If you do not enroll in Medicare when you are first eligible, you may be faced with late enrollment penalties. The late enrollment penalty is an extra fee that is added to your Medicare premium for failing to enroll during your Initial Enrollment Period. The late enrollment fee can result in an increase in your Medicare costs for years, or lifetime in some cases.
The Initial Enrollment Period starts three months before you turn 65 and ends three months after turning 65. Even if you do not need the services currently, it is recommended to sign up for Medicare as soon as you become eligible so you can avoid these penalties.
Medicare Part A Late Enrollment Penalty
Usually, most Medicare enrollees do not need to pay premiums for Medicare Part A. As long as you have paid up to 40 quarters of Medicare taxes when you were working, you qualify for a premium-free Part A. If you do not, you can still sign up for Medicare Part A during the Initial Enrollment Period, but you will be faced with monthly premiums.
If you delay your Part A enrollment and you do not have a valid reason, you will have to pay the late enrollment penalty on top of your premium payment. The late enrollment penalty for Part A is a 10% increase in the cost of the monthly premium. This is not a permanent penalty, though. It will only last for twice the amount of time you were eligible for Part A, but never enrolled. For example, if you delayed Part A enrollment for three years, you will pay a late enrollment penalty each month for six years.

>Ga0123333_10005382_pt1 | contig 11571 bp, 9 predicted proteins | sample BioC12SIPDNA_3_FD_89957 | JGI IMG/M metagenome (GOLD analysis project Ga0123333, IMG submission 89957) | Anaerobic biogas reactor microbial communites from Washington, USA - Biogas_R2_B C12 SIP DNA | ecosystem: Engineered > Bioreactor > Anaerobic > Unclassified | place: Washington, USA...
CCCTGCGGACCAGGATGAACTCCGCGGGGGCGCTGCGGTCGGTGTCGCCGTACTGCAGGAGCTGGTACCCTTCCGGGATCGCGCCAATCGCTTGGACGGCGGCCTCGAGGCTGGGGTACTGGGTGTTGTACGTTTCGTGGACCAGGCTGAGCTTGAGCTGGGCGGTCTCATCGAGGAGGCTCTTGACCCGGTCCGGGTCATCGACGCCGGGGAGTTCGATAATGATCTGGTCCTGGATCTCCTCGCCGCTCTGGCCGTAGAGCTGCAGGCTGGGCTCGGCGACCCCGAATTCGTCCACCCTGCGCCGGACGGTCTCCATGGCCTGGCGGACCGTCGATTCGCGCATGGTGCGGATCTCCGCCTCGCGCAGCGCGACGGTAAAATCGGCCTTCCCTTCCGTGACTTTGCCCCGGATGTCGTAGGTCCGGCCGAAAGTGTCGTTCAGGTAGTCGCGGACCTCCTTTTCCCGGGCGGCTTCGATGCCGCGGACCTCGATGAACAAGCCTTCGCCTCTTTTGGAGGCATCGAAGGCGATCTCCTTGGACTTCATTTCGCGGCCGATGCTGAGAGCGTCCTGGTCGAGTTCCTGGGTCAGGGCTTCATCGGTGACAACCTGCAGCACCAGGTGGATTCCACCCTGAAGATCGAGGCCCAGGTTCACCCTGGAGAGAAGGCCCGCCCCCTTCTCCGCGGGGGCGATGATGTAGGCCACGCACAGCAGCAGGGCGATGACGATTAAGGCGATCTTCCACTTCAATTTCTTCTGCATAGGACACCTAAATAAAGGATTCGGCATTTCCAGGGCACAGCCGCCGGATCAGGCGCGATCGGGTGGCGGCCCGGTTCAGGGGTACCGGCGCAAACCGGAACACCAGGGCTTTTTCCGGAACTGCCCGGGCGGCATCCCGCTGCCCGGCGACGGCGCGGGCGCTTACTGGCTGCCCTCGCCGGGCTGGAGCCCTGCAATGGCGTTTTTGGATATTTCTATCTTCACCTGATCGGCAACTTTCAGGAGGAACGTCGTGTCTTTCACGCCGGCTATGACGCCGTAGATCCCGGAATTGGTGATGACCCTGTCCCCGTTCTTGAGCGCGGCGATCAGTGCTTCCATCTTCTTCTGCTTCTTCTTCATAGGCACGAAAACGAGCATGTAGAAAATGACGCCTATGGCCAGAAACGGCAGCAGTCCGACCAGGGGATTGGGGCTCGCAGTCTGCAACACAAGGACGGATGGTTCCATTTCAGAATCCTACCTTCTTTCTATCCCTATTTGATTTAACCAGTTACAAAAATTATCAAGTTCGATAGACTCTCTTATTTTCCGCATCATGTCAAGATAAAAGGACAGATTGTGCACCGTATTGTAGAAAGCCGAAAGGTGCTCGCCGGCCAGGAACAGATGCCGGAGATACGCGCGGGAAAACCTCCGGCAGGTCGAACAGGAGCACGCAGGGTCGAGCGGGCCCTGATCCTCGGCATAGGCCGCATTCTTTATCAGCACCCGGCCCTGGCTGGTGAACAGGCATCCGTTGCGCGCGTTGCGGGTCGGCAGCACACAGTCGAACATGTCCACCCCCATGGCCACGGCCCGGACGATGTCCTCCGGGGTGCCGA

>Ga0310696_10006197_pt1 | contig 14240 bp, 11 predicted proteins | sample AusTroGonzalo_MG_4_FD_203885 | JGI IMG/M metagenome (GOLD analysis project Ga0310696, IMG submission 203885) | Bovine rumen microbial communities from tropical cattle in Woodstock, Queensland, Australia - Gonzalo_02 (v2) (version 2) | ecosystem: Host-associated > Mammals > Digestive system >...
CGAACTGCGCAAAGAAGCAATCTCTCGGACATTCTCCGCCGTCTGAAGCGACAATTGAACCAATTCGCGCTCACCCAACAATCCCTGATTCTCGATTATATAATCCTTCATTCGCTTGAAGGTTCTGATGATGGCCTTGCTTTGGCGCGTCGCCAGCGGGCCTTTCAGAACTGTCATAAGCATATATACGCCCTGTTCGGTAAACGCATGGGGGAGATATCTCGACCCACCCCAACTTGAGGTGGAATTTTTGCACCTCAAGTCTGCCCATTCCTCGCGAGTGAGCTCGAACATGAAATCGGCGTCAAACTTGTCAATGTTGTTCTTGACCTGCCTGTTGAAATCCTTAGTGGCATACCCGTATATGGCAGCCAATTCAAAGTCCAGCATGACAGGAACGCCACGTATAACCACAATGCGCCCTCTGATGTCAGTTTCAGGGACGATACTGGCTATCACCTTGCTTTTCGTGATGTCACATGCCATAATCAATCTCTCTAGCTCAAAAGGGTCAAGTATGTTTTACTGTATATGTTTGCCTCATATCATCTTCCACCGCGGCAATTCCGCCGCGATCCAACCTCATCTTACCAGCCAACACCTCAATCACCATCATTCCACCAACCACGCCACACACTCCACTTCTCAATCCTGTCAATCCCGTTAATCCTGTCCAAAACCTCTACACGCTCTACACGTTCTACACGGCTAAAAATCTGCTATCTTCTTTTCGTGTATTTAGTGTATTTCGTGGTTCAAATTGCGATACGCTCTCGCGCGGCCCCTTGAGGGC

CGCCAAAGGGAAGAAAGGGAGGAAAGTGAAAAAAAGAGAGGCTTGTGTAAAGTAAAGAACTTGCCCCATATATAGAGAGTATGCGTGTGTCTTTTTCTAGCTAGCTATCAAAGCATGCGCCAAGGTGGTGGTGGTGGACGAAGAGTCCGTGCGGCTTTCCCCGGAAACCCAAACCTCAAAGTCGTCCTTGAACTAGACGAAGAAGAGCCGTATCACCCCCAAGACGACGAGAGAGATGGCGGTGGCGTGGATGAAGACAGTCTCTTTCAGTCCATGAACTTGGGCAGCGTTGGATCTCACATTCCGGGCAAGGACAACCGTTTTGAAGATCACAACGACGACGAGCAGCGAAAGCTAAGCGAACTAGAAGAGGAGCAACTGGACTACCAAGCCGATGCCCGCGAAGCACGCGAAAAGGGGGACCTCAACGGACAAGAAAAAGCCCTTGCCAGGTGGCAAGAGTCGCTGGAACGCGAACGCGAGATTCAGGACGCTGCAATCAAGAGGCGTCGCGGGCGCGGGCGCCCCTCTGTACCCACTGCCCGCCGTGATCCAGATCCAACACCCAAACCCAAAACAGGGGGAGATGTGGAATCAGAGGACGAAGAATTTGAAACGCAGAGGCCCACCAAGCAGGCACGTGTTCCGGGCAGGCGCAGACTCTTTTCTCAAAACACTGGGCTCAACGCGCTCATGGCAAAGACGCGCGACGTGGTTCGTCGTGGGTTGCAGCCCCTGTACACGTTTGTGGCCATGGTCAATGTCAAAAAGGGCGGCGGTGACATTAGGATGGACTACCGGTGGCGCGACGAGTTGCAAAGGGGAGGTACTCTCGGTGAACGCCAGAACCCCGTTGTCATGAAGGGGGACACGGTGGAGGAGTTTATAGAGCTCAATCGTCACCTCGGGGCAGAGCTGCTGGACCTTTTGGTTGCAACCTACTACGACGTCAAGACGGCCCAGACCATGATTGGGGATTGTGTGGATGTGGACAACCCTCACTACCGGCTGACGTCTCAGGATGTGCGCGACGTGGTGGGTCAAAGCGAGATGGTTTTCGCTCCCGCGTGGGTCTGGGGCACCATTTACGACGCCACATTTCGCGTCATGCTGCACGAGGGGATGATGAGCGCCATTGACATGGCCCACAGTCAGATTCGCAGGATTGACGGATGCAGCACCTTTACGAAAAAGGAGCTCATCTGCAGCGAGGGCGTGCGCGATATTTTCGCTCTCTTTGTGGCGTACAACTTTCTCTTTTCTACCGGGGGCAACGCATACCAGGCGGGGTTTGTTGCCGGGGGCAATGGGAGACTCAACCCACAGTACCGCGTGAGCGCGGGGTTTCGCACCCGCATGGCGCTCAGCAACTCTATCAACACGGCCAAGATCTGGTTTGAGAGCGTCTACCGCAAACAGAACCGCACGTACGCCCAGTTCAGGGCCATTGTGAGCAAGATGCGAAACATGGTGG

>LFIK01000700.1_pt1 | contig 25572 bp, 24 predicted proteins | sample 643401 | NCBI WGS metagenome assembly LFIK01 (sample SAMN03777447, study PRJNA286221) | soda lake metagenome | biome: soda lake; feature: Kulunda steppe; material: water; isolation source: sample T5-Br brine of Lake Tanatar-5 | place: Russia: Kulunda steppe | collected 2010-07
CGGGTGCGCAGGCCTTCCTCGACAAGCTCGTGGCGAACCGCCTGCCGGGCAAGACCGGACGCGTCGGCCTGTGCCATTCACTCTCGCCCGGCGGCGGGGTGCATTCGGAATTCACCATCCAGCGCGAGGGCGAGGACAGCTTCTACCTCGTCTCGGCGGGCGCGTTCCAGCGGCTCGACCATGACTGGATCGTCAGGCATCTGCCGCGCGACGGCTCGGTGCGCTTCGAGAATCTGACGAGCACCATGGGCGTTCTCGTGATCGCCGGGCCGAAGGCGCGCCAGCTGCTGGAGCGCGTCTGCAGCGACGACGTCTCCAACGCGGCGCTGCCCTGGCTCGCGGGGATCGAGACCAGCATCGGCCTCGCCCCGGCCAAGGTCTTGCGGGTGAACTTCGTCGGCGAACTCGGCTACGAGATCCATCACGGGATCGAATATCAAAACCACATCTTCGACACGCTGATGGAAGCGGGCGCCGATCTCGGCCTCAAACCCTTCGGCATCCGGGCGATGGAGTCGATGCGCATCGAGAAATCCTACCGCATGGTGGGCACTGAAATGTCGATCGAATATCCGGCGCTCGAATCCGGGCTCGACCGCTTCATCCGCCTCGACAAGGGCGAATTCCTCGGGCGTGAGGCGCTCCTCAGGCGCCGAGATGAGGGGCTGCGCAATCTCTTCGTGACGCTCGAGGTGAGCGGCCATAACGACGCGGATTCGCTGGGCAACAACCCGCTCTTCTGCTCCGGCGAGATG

Part B Late Enrollment Penalty
Like Part A, the Initial Enrollment Period for Part B begins 3 months before you turn 65 and stops 3 months after your 65th birthday. If you receive benefits from Social Security, the monthly premium for Part B will be deducted from your benefits. If you do enroll for Part B during your Initial Enrollment Period, you will have a permanent penalty. This means an extra charge will be added to your monthly premium for as long as you have Medicare.
The late enrollment fee is a 10% increase in premiums for each year during which you were eligible for Part B but delayed your enrollment.
If you enroll for Part D within three months after your Medicare coverage kicks in, you will not pay a late enrollment penalty. If you enroll later and you did not have creditable drug coverage, you may be faced with a permanent late enrollment fee. This penalty is calculated in a very specific way by multiplying 1% of the national base premium by the number of months you didn’t enroll in Part D.
For more information on Medicare enrollment and how you can avoid these penalties, reach out to us today at 512-900-3008.